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Friday, June 1, 2012

Inventory Control

Inventory Control

Let’s Go Sledding

When we first opened the Western Auto Store we were a little naive about the term “Order Multiple”. I am sure they covered all of this at Western Auto school but, when it came to details, my father kind of zoned out.

Basically, small retailers are forced to order in multiples. Often times this is one case. So, if you want to order one quart of Havoline oil you have to order a complete case of 24.
One of our customers asked my father to order a sled for him to send to his grand-youngens up north. My father looked in the catalog and saw that we offered two kinds of sleds. The man said he wasn’t sure what kind he wanted, that he would know if he saw it in person.  My father figured that he could always sell one sled. How hard could that be?

The two sleds sold for $19.99 and $39.99 each. My father ordered one of each. The problem was that the $19.99 sleds had an order multiple of 12 sleds and the $39.99 model had an order multiple of 3 sleds. So, when the order arrived we had 15 sleds. Grandpappy took one of the $39.99 sleds and we put the rest of them out on display.

Years went by and we marked the sleds down to practically nothing. Still no one wanted the sleds. Back then stores had a platform that ran along the tops of their regular shelves where items could be displayed. We moved those sleds up to the platform and tried to keep the darn things dusted. Every year we paid inventory tax on them and every year they sat. We ordered them in 1974.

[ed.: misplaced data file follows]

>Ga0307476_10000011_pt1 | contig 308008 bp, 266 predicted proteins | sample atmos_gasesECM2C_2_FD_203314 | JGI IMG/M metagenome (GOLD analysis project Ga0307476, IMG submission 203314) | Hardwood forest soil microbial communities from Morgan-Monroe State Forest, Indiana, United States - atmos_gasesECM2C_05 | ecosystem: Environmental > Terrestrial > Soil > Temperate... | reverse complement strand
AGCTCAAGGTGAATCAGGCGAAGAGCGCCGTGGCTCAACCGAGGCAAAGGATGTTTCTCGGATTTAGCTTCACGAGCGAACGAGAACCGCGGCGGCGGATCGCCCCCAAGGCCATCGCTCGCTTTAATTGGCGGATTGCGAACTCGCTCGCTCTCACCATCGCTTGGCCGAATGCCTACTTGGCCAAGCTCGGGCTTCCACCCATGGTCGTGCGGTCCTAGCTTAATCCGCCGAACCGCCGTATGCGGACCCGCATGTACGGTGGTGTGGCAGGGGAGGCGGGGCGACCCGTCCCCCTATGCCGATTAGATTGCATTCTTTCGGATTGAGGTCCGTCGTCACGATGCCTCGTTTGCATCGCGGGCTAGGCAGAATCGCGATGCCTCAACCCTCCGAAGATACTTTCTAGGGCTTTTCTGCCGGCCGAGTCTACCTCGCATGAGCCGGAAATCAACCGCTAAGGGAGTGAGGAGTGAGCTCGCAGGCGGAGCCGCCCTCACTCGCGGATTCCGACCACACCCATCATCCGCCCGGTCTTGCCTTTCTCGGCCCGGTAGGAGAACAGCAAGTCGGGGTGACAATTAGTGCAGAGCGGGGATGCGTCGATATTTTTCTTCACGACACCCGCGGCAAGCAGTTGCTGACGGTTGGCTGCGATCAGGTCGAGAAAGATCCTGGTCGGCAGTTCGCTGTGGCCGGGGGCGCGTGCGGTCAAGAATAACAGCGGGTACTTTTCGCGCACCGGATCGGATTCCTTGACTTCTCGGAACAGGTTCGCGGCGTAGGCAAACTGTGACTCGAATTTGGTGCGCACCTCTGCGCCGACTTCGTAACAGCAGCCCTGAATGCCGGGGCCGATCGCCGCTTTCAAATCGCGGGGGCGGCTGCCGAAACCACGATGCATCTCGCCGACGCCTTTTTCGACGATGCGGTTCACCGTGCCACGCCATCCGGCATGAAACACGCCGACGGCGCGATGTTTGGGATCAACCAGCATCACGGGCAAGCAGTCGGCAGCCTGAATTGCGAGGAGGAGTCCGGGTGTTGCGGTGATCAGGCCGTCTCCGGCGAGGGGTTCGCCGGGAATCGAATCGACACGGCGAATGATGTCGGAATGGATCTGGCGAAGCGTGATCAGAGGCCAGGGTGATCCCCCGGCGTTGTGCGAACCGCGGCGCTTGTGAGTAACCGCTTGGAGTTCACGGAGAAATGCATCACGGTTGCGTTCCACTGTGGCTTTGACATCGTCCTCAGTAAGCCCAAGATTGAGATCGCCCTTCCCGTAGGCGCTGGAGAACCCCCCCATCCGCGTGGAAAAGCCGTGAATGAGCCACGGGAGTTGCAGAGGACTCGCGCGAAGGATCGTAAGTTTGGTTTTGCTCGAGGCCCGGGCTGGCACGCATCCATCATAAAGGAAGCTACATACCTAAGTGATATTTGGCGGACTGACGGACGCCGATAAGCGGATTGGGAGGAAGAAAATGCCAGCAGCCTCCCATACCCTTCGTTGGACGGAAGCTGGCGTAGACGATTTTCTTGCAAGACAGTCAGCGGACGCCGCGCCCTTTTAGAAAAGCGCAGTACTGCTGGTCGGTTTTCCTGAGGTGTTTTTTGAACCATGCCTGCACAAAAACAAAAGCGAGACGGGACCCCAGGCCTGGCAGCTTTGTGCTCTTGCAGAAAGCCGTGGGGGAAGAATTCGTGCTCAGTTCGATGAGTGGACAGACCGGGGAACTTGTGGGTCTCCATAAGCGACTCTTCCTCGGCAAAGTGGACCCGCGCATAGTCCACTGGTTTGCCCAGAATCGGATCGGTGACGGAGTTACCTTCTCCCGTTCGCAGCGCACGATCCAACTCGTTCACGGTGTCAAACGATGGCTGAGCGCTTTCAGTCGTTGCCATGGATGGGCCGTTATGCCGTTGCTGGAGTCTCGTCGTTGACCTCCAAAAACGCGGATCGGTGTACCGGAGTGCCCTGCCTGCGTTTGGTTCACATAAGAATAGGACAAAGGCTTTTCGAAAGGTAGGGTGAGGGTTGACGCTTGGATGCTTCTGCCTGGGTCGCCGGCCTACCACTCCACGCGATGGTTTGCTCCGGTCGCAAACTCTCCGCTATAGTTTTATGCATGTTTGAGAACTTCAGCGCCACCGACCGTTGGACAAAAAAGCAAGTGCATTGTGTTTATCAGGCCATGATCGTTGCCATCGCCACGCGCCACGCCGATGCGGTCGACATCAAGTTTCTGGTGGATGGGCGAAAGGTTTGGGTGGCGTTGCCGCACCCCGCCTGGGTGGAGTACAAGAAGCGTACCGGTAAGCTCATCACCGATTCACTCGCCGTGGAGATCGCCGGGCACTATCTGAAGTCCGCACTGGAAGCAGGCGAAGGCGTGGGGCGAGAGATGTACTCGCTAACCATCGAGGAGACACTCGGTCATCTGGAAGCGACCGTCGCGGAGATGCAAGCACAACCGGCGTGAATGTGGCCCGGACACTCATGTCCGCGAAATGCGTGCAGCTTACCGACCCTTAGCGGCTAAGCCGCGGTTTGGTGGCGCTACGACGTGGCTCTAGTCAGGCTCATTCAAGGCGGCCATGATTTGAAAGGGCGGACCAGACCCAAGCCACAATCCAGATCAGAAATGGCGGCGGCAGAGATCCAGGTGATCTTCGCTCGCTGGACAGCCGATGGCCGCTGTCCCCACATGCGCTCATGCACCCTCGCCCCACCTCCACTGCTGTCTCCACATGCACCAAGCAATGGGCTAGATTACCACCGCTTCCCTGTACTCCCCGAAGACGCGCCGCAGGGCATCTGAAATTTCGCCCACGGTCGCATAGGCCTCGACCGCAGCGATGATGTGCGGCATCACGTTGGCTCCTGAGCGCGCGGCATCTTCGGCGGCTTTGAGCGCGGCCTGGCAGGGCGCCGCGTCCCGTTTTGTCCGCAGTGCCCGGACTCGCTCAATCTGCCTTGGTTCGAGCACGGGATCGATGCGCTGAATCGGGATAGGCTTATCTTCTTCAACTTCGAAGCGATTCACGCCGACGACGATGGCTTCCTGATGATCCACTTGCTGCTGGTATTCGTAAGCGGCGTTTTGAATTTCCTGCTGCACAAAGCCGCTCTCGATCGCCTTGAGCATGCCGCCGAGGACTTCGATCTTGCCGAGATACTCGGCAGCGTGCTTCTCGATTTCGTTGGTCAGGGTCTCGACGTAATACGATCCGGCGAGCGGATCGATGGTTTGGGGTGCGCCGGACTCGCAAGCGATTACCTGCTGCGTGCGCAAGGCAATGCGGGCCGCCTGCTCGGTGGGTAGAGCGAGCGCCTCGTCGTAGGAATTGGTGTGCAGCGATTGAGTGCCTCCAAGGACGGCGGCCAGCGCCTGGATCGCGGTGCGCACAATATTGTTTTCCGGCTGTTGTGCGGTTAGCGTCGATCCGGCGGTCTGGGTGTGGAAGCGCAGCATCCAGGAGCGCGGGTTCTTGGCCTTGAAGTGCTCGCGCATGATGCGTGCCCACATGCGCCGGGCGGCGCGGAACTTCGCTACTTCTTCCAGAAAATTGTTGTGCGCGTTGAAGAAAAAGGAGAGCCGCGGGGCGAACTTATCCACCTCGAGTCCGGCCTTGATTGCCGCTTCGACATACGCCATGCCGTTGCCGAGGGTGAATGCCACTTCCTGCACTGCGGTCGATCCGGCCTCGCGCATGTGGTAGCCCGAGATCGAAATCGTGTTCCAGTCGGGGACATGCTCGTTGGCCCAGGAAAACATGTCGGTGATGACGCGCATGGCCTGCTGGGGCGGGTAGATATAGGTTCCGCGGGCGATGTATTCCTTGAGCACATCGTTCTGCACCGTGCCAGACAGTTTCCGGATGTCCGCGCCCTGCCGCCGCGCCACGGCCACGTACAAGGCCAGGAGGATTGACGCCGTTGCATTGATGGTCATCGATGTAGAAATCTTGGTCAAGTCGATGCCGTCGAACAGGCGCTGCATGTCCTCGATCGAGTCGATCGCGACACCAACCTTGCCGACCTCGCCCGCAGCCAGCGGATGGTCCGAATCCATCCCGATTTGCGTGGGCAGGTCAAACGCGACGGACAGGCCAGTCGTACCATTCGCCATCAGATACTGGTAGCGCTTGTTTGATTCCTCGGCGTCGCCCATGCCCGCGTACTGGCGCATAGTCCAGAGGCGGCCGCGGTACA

In 1986 we began remodeling the store and we moved the sleds to the backroom. There they sat. Finally, in mid-January 1987 it started snowing. The store normally opened at 8 AM but, at 7 AM I was sitting at the Waffle King eating breakfast and saw the snow start falling.

The sleds came to my mind. Maybe we could sell one or even two of the things. I went to the store and got them out of the backroom. They still had the original price tags on them. I dusted them off and started to look up what they cost us so I could mark them at cost and get rid of them.
People started coming in and I sold sleds. I sold them all at the original stickered price. By the time my father arrived at a few minutes to 8 AM we were sold out. He went to the back to look for the sleds and could not find them. He asked me if I knew where they were and I told him I had sold them all. When I told him I sold them all at full price he was surprised and pleased.

Even selling them at full price we lost money. Every year the sled sat unsold we had to pay inventory tax on them. Every year they sat, our money was tied up in them. Money we could have used to purchase other items that would turn a lot faster than once every 13 years.

Business is all about the little details. Knowing about order multiples is an important detail.

Do you have a story about buying an item to sell that simply sat on the shelf for years? Post a comment and tell us about it.

The opinions or advice listed in this blog or website should be used as a place to start only. It is not a substitute for the use of a professional.
Please be sure to consult your attorney and/or accountant with any specific questions.
There is no one right answer to any business question that will cover all circumstances.
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1 comment:

  1. That’s quite a story, David. You’re correct in saying that business is all about the details. This concept is especially true, when it comes to inventory control. Poor inventory control can be caused by a lot of factors, such as plan failure, too much inventory, and failure to monitor. It’s a good thing though that we have technology on our side to make things a lot easier. Tons of inventory control software (many of them are free) are available. With a little bit of research and practice, you can use them to your advantage.

    Ethan Mudgett


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